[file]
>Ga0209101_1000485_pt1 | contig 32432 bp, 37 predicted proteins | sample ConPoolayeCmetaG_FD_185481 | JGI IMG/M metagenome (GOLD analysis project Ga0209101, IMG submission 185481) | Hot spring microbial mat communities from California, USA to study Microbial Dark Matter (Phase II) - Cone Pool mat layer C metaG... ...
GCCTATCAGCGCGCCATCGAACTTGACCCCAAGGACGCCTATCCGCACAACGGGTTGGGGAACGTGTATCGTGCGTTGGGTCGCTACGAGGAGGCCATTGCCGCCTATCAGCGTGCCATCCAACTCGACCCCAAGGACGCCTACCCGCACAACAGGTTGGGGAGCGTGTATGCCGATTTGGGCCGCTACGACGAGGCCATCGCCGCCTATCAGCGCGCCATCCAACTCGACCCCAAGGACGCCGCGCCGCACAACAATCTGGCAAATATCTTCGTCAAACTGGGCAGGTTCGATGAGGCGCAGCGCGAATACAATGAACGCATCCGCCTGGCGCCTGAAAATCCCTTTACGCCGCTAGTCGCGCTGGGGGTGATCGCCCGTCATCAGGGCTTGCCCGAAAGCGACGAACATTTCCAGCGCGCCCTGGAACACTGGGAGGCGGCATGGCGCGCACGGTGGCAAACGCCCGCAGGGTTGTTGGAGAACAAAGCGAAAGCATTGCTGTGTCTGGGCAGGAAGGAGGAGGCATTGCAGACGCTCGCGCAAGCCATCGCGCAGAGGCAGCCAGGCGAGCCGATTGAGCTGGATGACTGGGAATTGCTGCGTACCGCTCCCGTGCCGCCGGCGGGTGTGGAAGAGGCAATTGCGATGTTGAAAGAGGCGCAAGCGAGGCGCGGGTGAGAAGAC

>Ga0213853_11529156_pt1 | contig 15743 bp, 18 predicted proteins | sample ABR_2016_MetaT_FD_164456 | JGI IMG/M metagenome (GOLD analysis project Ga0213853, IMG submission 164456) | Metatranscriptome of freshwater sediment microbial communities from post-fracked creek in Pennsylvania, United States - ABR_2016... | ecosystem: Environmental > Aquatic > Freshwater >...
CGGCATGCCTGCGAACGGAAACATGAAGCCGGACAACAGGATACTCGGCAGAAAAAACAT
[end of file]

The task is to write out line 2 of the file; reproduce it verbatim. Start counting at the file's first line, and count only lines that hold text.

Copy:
GCCTATCAGCGCGCCATCGAACTTGACCCCAAGGACGCCTATCCGCACAACGGGTTGGGGAACGTGTATCGTGCGTTGGGTCGCTACGAGGAGGCCATTGCCGCCTATCAGCGTGCCATCCAACTCGACCCCAAGGACGCCTACCCGCACAACAGGTTGGGGAGCGTGTATGCCGATTTGGGCCGCTACGACGAGGCCATCGCCGCCTATCAGCGCGCCATCCAACTCGACCCCAAGGACGCCGCGCCGCACAACAATCTGGCAAATATCTTCGTCAAACTGGGCAGGTTCGATGAGGCGCAGCGCGAATACAATGAACGCATCCGCCTGGCGCCTGAAAATCCCTTTACGCCGCTAGTCGCGCTGGGGGTGATCGCCCGTCATCAGGGCTTGCCCGAAAGCGACGAACATTTCCAGCGCGCCCTGGAACACTGGGAGGCGGCATGGCGCGCACGGTGGCAAACGCCCGCAGGGTTGTTGGAGAACAAAGCGAAAGCATTGCTGTGTCTGGGCAGGAAGGAGGAGGCATTGCAGACGCTCGCGCAAGCCATCGCGCAGAGGCAGCCAGGCGAGCCGATTGAGCTGGATGACTGGGAATTGCTGCGTACCGCTCCCGTGCCGCCGGCGGGTGTGGAAGAGGCAATTGCGATGTTGAAAGAGGCGCAAGCGAGGCGCGGGTGAGAAGAC